Join our community of traders FOR FREE!

  • Learn
  • Improve yourself
  • Get Rewards
Learn More

Evaluating Forex Strategy Performance

Evaluating strategy performance

You will learn about the following concepts

  • Strategy performance evaluation
  • Compound Average Rate of Return
  • Modified Dietz method

After a trader has chosen a strategy, backtested it and underwent prolonged simulations on demo accounts, he will ultimately begin using it in real-money trading. Although it might have yielded satisfying results during the simulation or for some time in real-money trading, this is not guaranteed to continue. Conditions on the financial markets are constantly shifting, especially fueled by the development of modern technology, thus rendering some trading strategies obsolete. In order to retain his competitive edge, a trader must regularly evaluate the performance of his trading system. And what better way to determine whether you are satisfied with your trading performance than to calculate your strategys returns and see if it is enough.

Calculating the returns of an investment (in our case the initial capital and time we have invested) can be done in several ways, depending on the time period, secondary withdrawals or deposits in the account etc.

Compound Average Rate of Return

percentThe most common way to calculate the returns of an investment is the Compound Average Rate of Return. If it is over a single period and you are not adding or withdrawing funds from that account, then you would use a simple percentage change, like this:

(EOY – BOY)/BOY, where

– EOY is the value at the end of the year
– BOY is the value at the beginning of the year

Multiply the result by 100 and you will have the percentage change. A negative value indicates a loss in the value of the asset.

For example, if weve started with $1 000 and at the end of the year there are $1 500 in your trading account, then your annual return is: (1 500 – 1 000) / 1 000 = 0.50, or 50%.

However, we said that this calculation is on a single-period basis. If we are calculating the returns for lets say several years, the math is different because for example in the second year you will have returns on top of the first years returns. Thus you are looking for the compound return of your investment, not the simple return for a single year. Here is the formula:


– EOP is the value at the end of the total time period
– BOP is the value at the beginning of the total time period
– n is the number of periods

Money flows

money flowHowever, both of the return calculations above dont include any additional deposits during the tracked period, nor withdrawals. That is unlikely to work for most day traders, because this is their primary job and source of income, thus withdrawals from trading accounts will be needed on say, weekly basis, to cover everyday expenses. With money flowing in and out of your trading account, it would distort the performance evaluation done by the previous formulas. There are several methods to assess your performance while taking into account these variables.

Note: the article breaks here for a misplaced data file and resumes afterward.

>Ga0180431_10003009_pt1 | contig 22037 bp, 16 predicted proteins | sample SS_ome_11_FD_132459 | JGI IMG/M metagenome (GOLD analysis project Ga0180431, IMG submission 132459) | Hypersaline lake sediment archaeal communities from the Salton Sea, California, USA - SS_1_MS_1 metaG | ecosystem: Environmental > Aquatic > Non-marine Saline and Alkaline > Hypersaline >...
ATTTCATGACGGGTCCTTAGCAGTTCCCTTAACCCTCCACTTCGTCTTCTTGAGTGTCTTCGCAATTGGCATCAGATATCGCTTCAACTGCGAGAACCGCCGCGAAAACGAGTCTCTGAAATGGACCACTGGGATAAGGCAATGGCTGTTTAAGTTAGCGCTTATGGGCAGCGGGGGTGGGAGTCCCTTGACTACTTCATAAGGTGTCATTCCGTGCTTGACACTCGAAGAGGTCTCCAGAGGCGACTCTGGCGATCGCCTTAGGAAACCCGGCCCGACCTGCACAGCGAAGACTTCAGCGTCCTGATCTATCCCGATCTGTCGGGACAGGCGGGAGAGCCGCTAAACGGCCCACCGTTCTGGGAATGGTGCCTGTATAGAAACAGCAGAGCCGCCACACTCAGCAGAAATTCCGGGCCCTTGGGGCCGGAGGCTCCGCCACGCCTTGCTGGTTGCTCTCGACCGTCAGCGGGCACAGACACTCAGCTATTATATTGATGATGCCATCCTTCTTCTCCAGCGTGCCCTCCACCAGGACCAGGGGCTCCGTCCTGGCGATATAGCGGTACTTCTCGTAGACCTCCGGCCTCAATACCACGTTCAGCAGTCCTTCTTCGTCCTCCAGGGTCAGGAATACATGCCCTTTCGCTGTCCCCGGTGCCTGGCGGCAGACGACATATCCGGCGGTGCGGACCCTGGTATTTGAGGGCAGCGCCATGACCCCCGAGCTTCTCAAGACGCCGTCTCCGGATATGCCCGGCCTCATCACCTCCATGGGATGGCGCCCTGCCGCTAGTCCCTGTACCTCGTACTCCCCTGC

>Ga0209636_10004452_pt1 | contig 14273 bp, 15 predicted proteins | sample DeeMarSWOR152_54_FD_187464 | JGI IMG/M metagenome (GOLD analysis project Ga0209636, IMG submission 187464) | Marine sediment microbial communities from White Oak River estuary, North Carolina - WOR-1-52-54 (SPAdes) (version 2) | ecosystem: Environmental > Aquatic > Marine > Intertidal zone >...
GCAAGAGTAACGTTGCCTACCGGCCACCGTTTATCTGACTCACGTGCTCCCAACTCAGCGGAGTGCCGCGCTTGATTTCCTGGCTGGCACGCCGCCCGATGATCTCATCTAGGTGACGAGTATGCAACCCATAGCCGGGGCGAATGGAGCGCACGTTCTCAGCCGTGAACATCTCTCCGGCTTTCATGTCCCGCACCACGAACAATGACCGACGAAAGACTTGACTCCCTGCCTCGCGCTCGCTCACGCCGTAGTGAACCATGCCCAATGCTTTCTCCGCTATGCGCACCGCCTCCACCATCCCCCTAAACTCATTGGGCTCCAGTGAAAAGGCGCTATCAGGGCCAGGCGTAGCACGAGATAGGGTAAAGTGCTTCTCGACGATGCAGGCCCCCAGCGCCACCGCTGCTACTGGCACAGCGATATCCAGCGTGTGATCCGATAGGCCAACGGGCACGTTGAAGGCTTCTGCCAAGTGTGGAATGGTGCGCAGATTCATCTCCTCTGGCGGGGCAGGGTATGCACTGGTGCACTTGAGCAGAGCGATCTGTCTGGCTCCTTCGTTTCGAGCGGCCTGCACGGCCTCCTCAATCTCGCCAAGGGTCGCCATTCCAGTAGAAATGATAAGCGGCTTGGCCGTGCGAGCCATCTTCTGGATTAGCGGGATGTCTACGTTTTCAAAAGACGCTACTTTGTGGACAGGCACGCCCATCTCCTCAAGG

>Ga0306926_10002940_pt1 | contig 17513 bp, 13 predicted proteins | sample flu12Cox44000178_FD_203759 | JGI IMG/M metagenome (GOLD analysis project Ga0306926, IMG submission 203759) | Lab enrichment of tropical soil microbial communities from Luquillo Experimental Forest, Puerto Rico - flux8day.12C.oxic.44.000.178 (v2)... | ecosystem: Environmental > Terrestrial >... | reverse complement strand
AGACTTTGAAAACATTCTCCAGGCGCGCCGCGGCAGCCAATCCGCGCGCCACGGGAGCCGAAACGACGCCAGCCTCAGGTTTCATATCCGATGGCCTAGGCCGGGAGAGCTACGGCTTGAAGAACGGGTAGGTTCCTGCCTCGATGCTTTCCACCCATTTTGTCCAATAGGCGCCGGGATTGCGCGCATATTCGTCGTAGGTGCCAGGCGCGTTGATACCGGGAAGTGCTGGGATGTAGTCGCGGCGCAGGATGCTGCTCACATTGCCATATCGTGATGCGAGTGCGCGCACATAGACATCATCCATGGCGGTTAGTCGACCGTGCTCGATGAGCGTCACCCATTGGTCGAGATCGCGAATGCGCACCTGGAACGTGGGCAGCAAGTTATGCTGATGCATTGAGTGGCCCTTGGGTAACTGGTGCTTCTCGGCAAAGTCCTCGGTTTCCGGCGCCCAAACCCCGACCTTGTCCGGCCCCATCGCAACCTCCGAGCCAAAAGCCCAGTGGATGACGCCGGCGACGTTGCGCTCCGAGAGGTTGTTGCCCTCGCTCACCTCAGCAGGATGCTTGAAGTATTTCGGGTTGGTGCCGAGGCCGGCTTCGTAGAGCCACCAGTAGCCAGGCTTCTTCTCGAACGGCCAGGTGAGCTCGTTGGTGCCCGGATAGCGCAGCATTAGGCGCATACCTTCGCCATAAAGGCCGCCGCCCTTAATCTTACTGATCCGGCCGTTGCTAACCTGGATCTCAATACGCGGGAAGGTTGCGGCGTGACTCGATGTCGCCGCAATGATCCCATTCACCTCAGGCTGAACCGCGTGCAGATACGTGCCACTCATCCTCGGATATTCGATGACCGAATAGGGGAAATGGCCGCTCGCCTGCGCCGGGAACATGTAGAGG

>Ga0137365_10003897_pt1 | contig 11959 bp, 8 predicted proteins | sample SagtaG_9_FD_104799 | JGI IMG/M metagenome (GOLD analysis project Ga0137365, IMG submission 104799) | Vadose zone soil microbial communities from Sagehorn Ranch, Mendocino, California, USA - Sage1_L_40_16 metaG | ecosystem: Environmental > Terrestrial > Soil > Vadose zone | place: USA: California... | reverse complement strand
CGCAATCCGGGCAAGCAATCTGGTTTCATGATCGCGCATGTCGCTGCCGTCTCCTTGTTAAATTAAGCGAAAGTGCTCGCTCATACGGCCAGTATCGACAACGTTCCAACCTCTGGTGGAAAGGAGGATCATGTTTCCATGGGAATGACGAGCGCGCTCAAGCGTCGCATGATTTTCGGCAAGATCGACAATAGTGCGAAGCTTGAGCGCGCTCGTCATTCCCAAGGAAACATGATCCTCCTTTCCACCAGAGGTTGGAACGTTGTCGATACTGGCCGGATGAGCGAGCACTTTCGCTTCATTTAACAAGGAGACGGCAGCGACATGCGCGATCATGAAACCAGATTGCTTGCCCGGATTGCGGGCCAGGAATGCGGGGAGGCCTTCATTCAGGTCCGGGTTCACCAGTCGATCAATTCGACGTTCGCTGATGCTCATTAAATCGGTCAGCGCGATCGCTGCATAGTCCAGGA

The first formula is the so-called Modified Dietz method. It is based on the simple percentage change formula, but it is adjusted for the money inflows and outflows. This method is less accurate, but makes up with its simplicity. Here is how it looks:

(EOY – BOY – deposits + withdrawals)/(BOY + deposits – withdrawals)

Lets say for example that during the year we had to withdraw $200 dollars in April, but later in August we deposited $300. Our return would then be:

(1 500 – 1 000 – 300 + 200)/(1 000 + 300 – 200) = 0.36, or 36%.

Time-weighted rate of return

sand-glass-iconThe second method involves a more complicated two-step calculation but yields results with better accuracy. Its called the time-weighted rate of return. First you need to estimate the simple percentage change for each period (in our case for the three months to April, the four months through July, and the five months from August). A second calculation is then needed to incorporate all those returns in the longer period (in our case for the whole year). Lets do the math.

January – March – starting capital $1 000, ending capital, say $1 200, return rate is 20%.

April – July – starting capital $1 200, withdrawal $200, adjusted beginning for the period – $1 000, ending capital, say $1 100, return rate is 10%.

August – December – starting capital $1 100, deposit $300, adjusted beginning for the period – $1 400, ending capital $1 500, return rate is 7.1%

The second calculation looks like this:


– N is the total number of periods (in our case it is one year, thus 1)
– r is the return for that period

The calculation will then look like this : (1+0.2)*(1+0.1)*(1+0.071)-1 = 0.41372

Thus the time-weighted rate of return is 41.4%.